With regard to the adjustment of farmers' subsidies of the new member states with those of the old ones, Commissioner Ciolos again recalled that this was enshrined in his Communication to the Council of Minsters and to the European Parliament, but he underlined, responding to an euinside question: "Regarding your second question, this is one of the proposals which we made and sent to Parliament and the Council on the reform of the CAP - for greater justice and equality, which does not mean mathematical equality, because there are differences among the member states. But we cannot continue applying various principles to the old and the new member states".

In fact, minister Naydenov is right to insist the CAP budget not to be reduced, although the reduction of subsidies is happening gradually with each new programming period. In the current financial perspectives (2007-2013) the Agriculture Policy is consuming a little over 40% of the overall budget of the Community. But the number of countries that ask for additional reduction on behalf of investments in new policies that would boost economic growth and would create new jobs is not to be ignored.

The disputes are yet to be inflamed with the negotiations on the new financial framework and it is expected the inflammation to start yet in 2011. This is the reason why Commissioner Ciolos presented such a compromise Communication as the pressure on him is enormous from producers, lobbies and politicians, and from the international situation. Part of the international pressure comes from two main lines: the constantly growing population of Earth which will need more and more food and climate change, which will be a great challenge for farmers. According to official forecasts yet next year or in 2012 the population of the planet will reach 7 bn people and in 2050 it will be 9 bn.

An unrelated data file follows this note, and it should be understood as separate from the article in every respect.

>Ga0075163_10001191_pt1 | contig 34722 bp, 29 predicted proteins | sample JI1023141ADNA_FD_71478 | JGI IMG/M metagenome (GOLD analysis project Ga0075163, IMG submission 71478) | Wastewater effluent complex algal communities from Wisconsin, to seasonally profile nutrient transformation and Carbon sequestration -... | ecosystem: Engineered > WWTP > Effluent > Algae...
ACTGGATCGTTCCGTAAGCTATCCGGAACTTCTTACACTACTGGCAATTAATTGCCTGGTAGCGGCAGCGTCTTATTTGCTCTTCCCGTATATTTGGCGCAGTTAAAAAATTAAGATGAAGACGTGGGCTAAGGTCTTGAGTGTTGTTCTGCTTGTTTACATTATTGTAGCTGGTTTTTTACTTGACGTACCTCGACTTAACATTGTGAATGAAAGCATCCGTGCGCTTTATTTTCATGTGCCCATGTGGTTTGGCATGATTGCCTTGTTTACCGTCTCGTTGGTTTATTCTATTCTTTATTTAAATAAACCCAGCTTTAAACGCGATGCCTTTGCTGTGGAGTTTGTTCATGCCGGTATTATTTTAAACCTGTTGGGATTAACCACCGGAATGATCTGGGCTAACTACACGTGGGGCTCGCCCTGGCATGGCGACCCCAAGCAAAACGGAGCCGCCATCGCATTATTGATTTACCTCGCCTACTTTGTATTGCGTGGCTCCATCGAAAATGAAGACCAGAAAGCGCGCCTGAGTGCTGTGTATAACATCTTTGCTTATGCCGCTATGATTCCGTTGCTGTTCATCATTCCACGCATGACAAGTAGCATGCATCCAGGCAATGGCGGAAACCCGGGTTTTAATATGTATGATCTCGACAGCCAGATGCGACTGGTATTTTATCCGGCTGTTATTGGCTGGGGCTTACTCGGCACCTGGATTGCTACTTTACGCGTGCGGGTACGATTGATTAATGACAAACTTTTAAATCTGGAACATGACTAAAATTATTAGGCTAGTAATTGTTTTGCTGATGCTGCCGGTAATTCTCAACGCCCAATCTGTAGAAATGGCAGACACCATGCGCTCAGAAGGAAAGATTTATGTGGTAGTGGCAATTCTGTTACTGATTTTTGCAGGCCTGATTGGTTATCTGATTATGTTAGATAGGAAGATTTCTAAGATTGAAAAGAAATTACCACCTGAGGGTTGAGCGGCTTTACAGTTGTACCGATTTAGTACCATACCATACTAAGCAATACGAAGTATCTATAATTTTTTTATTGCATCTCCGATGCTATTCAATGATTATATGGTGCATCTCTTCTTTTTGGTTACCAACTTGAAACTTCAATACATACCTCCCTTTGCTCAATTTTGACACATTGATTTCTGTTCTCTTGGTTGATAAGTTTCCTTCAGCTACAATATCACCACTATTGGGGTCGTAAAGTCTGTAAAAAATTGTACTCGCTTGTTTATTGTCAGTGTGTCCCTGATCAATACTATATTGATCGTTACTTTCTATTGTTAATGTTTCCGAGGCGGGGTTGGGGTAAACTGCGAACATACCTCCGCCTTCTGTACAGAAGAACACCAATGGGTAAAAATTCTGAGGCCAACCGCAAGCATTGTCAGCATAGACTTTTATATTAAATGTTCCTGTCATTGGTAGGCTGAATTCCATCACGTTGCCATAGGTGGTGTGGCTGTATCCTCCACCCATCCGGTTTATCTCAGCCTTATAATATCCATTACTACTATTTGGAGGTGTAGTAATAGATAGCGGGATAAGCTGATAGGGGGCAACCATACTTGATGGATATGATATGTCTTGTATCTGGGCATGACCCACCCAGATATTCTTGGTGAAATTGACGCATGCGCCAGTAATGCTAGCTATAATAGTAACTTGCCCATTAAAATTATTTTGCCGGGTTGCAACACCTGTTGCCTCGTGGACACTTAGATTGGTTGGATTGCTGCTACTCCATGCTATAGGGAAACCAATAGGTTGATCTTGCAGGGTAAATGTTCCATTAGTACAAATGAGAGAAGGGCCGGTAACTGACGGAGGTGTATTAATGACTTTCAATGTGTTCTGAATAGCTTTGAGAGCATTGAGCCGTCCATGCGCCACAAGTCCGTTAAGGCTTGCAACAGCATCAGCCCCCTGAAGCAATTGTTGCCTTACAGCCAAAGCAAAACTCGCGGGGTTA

And all this against the backdrop of more frequent droughts, irrigation water shortages, floods and other disasters which will have a direct impact on food production and therefore on prices. Given the acceleration of international trade negotiations within the Doha Round, however, the EU is under pressure also to gradually phase out subsidies which make the produce of poorer states around the world uncompetitive.

The short-term challenges the CAP is facing

For now the shortest challenge EU's agriculture policy is facing is the adoption of EU's budget for next year. Responding to an euinside question Mr Ciolos outlined a very unpleasant scenario: "Direct payments in fact are being made in the first four months of the year, so the larger part of these payments will be paid in these months. But unless the budget is approved, the usual deadlines will not be kept. And in fact the national budgets would suffer because member states will have to make the payments and than to recover the money from the European Commission. But if the Commission cannot reimburse, then member states might face significant budget deficit increases in the first months".